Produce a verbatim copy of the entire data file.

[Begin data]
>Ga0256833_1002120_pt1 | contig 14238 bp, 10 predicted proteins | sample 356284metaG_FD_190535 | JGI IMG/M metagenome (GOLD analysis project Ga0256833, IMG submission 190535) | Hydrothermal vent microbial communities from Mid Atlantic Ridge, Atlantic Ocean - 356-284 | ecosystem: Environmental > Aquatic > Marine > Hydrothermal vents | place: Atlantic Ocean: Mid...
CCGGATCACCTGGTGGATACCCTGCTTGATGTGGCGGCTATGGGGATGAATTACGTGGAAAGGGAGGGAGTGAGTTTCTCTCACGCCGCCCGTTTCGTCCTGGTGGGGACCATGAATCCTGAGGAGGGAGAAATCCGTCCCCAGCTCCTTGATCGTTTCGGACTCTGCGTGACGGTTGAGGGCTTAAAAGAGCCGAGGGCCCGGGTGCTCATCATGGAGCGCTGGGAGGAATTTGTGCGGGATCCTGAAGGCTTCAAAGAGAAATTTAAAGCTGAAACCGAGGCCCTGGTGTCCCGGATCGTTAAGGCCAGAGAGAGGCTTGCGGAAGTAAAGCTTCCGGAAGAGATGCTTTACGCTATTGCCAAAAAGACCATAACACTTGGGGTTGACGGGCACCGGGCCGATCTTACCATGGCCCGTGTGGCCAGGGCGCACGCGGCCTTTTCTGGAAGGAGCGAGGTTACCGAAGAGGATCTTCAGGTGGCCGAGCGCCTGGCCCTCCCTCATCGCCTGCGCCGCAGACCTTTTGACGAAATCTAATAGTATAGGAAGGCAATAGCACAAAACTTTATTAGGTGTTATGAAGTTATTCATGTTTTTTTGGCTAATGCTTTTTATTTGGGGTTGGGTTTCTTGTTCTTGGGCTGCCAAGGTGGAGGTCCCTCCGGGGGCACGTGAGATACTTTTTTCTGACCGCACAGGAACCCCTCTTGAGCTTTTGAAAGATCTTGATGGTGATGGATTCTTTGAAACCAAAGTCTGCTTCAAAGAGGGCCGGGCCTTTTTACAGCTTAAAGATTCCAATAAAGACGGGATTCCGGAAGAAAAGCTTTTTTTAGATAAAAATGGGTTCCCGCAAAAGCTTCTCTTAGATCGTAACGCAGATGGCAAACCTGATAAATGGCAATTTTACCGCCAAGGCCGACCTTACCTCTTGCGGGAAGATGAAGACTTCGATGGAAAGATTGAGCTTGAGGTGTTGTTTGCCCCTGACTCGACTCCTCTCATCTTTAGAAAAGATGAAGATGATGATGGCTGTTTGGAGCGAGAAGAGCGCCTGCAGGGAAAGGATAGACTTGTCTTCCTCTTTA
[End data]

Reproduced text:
>Ga0256833_1002120_pt1 | contig 14238 bp, 10 predicted proteins | sample 356284metaG_FD_190535 | JGI IMG/M metagenome (GOLD analysis project Ga0256833, IMG submission 190535) | Hydrothermal vent microbial communities from Mid Atlantic Ridge, Atlantic Ocean - 356-284 | ecosystem: Environmental > Aquatic > Marine > Hydrothermal vents | place: Atlantic Ocean: Mid...
CCGGATCACCTGGTGGATACCCTGCTTGATGTGGCGGCTATGGGGATGAATTACGTGGAAAGGGAGGGAGTGAGTTTCTCTCACGCCGCCCGTTTCGTCCTGGTGGGGACCATGAATCCTGAGGAGGGAGAAATCCGTCCCCAGCTCCTTGATCGTTTCGGACTCTGCGTGACGGTTGAGGGCTTAAAAGAGCCGAGGGCCCGGGTGCTCATCATGGAGCGCTGGGAGGAATTTGTGCGGGATCCTGAAGGCTTCAAAGAGAAATTTAAAGCTGAAACCGAGGCCCTGGTGTCCCGGATCGTTAAGGCCAGAGAGAGGCTTGCGGAAGTAAAGCTTCCGGAAGAGATGCTTTACGCTATTGCCAAAAAGACCATAACACTTGGGGTTGACGGGCACCGGGCCGATCTTACCATGGCCCGTGTGGCCAGGGCGCACGCGGCCTTTTCTGGAAGGAGCGAGGTTACCGAAGAGGATCTTCAGGTGGCCGAGCGCCTGGCCCTCCCTCATCGCCTGCGCCGCAGACCTTTTGACGAAATCTAATAGTATAGGAAGGCAATAGCACAAAACTTTATTAGGTGTTATGAAGTTATTCATGTTTTTTTGGCTAATGCTTTTTATTTGGGGTTGGGTTTCTTGTTCTTGGGCTGCCAAGGTGGAGGTCCCTCCGGGGGCACGTGAGATACTTTTTTCTGACCGCACAGGAACCCCTCTTGAGCTTTTGAAAGATCTTGATGGTGATGGATTCTTTGAAACCAAAGTCTGCTTCAAAGAGGGCCGGGCCTTTTTACAGCTTAAAGATTCCAATAAAGACGGGATTCCGGAAGAAAAGCTTTTTTTAGATAAAAATGGGTTCCCGCAAAAGCTTCTCTTAGATCGTAACGCAGATGGCAAACCTGATAAATGGCAATTTTACCGCCAAGGCCGACCTTACCTCTTGCGGGAAGATGAAGACTTCGATGGAAAGATTGAGCTTGAGGTGTTGTTTGCCCCTGACTCGACTCCTCTCATCTTTAGAAAAGATGAAGATGATGATGGCTGTTTGGAGCGAGAAGAGCGCCTGCAGGGAAAGGATAGACTTGTCTTCCTCTTTA